The provision you’re referring to specifically says that deductions will be allowed on or after January 1, 2023.

Are there any other provisions you would highlight in the new legislation that benefits businesses?

I suppose the answer to this question depends on what kind of businesses are involved.  In my opinion, the most important changes outside 280E reform benefit social equity licensees.  The legislation extends the amount of time these businesses have to find and receive approval for a physical location as well as the time these businesses have to become operational. 

Going back to an earlier question .. after these changes have happened in Illinois do you expect them to be replicated in other states?

Yes. Until the federal government reschedules (or deschedules) cannabis, or alternatively, creates an exemption from 280E for state-legal cannabis operators, I think we will see more states legislatively revise their tax laws so licensed cannabis businesses are treated as legal enterprises for tax purposes – though I expect a few states, especially conservative states that oppose any cannabis legalization, won’t put much effort into legislation that will reduce the tax rate on hundreds of millions of dollars of annual revenue by 60% or more.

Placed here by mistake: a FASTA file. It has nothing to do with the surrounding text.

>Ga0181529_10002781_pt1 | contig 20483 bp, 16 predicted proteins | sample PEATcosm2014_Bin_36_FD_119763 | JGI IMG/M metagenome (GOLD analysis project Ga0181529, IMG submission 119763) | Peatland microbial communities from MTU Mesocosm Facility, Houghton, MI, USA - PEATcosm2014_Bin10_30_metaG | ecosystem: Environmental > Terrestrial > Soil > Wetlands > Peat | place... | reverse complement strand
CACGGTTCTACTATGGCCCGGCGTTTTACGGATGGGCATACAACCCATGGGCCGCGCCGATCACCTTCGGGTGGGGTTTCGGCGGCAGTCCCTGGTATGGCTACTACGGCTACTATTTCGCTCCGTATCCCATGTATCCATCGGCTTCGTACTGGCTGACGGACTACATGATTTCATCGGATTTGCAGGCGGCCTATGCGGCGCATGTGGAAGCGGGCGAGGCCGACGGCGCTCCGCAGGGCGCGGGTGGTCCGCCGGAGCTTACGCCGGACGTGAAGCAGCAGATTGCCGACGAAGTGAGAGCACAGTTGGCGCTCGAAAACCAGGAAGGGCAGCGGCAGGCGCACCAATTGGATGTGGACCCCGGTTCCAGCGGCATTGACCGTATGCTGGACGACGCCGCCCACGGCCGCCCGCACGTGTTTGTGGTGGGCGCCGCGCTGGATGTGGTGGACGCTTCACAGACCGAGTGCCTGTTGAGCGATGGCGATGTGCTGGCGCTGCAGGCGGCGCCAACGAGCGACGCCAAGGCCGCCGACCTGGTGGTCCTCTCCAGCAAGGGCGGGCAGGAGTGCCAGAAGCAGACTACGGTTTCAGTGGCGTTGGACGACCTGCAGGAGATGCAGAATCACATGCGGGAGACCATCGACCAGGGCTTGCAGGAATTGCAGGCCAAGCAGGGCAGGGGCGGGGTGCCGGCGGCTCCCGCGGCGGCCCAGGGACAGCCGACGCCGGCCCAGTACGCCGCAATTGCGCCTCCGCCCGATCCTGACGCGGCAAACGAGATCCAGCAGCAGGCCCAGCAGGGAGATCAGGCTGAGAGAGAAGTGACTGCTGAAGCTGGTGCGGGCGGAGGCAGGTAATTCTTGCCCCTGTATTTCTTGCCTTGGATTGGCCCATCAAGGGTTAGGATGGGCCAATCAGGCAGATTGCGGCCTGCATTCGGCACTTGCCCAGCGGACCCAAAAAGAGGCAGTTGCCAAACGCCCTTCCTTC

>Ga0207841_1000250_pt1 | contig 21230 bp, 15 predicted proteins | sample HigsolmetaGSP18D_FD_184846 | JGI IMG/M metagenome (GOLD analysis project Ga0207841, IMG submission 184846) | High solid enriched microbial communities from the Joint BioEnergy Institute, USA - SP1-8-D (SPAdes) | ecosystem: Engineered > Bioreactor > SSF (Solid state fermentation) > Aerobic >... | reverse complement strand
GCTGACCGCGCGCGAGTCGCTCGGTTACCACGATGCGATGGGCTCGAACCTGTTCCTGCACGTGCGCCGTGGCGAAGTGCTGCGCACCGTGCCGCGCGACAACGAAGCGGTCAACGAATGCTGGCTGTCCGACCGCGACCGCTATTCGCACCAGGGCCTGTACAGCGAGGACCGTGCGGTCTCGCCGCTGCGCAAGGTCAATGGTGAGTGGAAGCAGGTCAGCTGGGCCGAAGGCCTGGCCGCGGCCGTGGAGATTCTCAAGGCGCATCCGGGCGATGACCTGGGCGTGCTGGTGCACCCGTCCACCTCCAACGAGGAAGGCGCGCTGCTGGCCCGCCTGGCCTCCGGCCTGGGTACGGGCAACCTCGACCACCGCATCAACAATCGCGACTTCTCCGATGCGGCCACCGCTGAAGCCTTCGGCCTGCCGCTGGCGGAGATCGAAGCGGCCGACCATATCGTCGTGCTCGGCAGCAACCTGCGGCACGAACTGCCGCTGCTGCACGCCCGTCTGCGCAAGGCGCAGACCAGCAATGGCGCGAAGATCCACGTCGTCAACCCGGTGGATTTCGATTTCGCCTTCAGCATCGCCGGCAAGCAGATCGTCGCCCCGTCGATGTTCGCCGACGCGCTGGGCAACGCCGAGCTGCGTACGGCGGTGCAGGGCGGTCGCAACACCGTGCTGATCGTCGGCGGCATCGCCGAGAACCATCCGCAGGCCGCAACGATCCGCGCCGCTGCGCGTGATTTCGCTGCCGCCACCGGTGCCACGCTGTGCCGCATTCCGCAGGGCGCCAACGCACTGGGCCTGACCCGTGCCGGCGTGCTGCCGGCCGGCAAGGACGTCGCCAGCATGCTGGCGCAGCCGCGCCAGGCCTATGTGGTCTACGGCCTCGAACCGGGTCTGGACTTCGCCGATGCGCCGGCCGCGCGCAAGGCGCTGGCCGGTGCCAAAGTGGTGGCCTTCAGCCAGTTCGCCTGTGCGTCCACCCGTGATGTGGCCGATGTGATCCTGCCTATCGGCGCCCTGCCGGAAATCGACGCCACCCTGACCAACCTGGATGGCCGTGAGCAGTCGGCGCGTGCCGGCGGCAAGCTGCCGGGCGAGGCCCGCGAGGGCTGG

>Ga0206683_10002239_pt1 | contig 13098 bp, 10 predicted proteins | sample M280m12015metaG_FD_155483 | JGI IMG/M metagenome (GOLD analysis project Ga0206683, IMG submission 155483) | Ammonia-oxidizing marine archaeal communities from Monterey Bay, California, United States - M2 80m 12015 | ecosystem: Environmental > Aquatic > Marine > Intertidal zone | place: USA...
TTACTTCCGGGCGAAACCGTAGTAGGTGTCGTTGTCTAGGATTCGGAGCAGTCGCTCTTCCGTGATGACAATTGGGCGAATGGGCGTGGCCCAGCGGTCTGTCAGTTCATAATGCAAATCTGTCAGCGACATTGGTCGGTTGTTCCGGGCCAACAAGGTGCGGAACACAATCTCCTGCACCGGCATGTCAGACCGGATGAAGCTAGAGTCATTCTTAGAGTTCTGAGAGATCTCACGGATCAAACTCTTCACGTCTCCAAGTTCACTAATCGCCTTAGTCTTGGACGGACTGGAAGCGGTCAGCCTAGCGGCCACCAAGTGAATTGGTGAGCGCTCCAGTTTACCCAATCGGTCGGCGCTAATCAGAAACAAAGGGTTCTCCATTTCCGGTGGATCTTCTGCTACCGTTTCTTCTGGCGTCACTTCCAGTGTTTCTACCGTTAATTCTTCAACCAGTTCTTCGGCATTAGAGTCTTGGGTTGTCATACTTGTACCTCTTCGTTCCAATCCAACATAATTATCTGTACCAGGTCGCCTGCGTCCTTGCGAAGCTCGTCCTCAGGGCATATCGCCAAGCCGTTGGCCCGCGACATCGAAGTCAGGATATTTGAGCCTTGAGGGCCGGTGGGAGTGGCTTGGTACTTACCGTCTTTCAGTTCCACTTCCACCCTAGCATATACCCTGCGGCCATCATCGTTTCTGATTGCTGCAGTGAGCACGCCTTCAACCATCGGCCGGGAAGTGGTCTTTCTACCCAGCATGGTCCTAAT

Finally, is there anything else you would like to add and do you think the introduction of federal legislation would simplify or further complicate this issue?

 As to the impact of federal legislation, whether it simplifies or complicates cannabis law in America will depend on the legislation itself.  Some proposed legislation, like the SAFE Banking Act, would be tremendously beneficial to all stakeholders,  especially social equity businesses , while other proposed legislation, like proposals that call for FDA regulation and federal licensing, could seriously complicate the legal landscape.  I think only time will tell and the time between now and the 2024 presidential election will tell a lot.

Thankyou Trent